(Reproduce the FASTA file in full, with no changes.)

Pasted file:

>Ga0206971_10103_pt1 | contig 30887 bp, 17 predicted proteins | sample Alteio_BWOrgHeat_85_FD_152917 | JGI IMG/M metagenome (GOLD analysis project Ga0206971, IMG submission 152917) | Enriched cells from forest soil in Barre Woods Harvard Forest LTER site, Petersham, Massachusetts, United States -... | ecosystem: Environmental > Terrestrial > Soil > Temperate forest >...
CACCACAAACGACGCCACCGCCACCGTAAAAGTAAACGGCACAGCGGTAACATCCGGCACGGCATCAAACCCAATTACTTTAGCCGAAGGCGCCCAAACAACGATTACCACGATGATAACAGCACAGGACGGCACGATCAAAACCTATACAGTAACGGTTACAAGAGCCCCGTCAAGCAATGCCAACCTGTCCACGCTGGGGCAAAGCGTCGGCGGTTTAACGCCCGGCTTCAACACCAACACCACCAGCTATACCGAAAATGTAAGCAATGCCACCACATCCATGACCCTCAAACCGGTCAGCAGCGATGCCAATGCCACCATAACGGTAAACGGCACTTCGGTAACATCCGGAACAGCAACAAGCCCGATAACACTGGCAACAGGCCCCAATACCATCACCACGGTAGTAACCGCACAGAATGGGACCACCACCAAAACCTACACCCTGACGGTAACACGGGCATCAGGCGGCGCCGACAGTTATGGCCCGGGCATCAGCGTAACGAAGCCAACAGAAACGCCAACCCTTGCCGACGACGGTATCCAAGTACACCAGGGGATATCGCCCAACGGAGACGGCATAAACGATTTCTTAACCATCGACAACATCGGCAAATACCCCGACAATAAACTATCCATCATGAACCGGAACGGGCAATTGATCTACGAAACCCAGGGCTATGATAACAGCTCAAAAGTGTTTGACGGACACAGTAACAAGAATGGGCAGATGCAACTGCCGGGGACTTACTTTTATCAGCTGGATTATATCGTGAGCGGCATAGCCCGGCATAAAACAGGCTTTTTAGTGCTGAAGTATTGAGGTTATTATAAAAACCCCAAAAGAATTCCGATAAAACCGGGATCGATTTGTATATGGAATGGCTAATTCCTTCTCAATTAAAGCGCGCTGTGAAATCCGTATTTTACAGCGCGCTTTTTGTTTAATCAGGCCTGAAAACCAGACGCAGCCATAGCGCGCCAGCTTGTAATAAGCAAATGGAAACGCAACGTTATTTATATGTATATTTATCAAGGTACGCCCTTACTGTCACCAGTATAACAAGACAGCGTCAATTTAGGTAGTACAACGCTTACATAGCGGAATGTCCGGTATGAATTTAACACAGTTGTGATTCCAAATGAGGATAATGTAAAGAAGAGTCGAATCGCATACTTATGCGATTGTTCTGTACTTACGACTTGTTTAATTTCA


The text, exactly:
>Ga0206971_10103_pt1 | contig 30887 bp, 17 predicted proteins | sample Alteio_BWOrgHeat_85_FD_152917 | JGI IMG/M metagenome (GOLD analysis project Ga0206971, IMG submission 152917) | Enriched cells from forest soil in Barre Woods Harvard Forest LTER site, Petersham, Massachusetts, United States -... | ecosystem: Environmental > Terrestrial > Soil > Temperate forest >...
CACCACAAACGACGCCACCGCCACCGTAAAAGTAAACGGCACAGCGGTAACATCCGGCACGGCATCAAACCCAATTACTTTAGCCGAAGGCGCCCAAACAACGATTACCACGATGATAACAGCACAGGACGGCACGATCAAAACCTATACAGTAACGGTTACAAGAGCCCCGTCAAGCAATGCCAACCTGTCCACGCTGGGGCAAAGCGTCGGCGGTTTAACGCCCGGCTTCAACACCAACACCACCAGCTATACCGAAAATGTAAGCAATGCCACCACATCCATGACCCTCAAACCGGTCAGCAGCGATGCCAATGCCACCATAACGGTAAACGGCACTTCGGTAACATCCGGAACAGCAACAAGCCCGATAACACTGGCAACAGGCCCCAATACCATCACCACGGTAGTAACCGCACAGAATGGGACCACCACCAAAACCTACACCCTGACGGTAACACGGGCATCAGGCGGCGCCGACAGTTATGGCCCGGGCATCAGCGTAACGAAGCCAACAGAAACGCCAACCCTTGCCGACGACGGTATCCAAGTACACCAGGGGATATCGCCCAACGGAGACGGCATAAACGATTTCTTAACCATCGACAACATCGGCAAATACCCCGACAATAAACTATCCATCATGAACCGGAACGGGCAATTGATCTACGAAACCCAGGGCTATGATAACAGCTCAAAAGTGTTTGACGGACACAGTAACAAGAATGGGCAGATGCAACTGCCGGGGACTTACTTTTATCAGCTGGATTATATCGTGAGCGGCATAGCCCGGCATAAAACAGGCTTTTTAGTGCTGAAGTATTGAGGTTATTATAAAAACCCCAAAAGAATTCCGATAAAACCGGGATCGATTTGTATATGGAATGGCTAATTCCTTCTCAATTAAAGCGCGCTGTGAAATCCGTATTTTACAGCGCGCTTTTTGTTTAATCAGGCCTGAAAACCAGACGCAGCCATAGCGCGCCAGCTTGTAATAAGCAAATGGAAACGCAACGTTATTTATATGTATATTTATCAAGGTACGCCCTTACTGTCACCAGTATAACAAGACAGCGTCAATTTAGGTAGTACAACGCTTACATAGCGGAATGTCCGGTATGAATTTAACACAGTTGTGATTCCAAATGAGGATAATGTAAAGAAGAGTCGAATCGCATACTTATGCGATTGTTCTGTACTTACGACTTGTTTAATTTCA